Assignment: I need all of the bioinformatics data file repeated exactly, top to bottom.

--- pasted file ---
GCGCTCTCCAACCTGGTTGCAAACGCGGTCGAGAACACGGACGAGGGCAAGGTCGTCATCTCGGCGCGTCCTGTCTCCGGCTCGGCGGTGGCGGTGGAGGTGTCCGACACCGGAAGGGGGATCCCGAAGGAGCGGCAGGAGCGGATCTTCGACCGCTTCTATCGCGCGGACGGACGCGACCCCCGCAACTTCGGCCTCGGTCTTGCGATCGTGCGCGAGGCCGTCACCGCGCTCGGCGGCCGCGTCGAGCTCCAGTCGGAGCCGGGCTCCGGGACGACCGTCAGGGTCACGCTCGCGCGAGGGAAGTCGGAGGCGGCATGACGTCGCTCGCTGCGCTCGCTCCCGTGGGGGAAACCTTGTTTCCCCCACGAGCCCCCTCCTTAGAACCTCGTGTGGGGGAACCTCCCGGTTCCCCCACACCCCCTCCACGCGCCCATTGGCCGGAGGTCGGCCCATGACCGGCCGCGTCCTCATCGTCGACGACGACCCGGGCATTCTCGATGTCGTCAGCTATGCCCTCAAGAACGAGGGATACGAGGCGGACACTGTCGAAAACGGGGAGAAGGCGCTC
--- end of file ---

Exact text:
GCGCTCTCCAACCTGGTTGCAAACGCGGTCGAGAACACGGACGAGGGCAAGGTCGTCATCTCGGCGCGTCCTGTCTCCGGCTCGGCGGTGGCGGTGGAGGTGTCCGACACCGGAAGGGGGATCCCGAAGGAGCGGCAGGAGCGGATCTTCGACCGCTTCTATCGCGCGGACGGACGCGACCCCCGCAACTTCGGCCTCGGTCTTGCGATCGTGCGCGAGGCCGTCACCGCGCTCGGCGGCCGCGTCGAGCTCCAGTCGGAGCCGGGCTCCGGGACGACCGTCAGGGTCACGCTCGCGCGAGGGAAGTCGGAGGCGGCATGACGTCGCTCGCTGCGCTCGCTCCCGTGGGGGAAACCTTGTTTCCCCCACGAGCCCCCTCCTTAGAACCTCGTGTGGGGGAACCTCCCGGTTCCCCCACACCCCCTCCACGCGCCCATTGGCCGGAGGTCGGCCCATGACCGGCCGCGTCCTCATCGTCGACGACGACCCGGGCATTCTCGATGTCGTCAGCTATGCCCTCAAGAACGAGGGATACGAGGCGGACACTGTCGAAAACGGGGAGAAGGCGCTC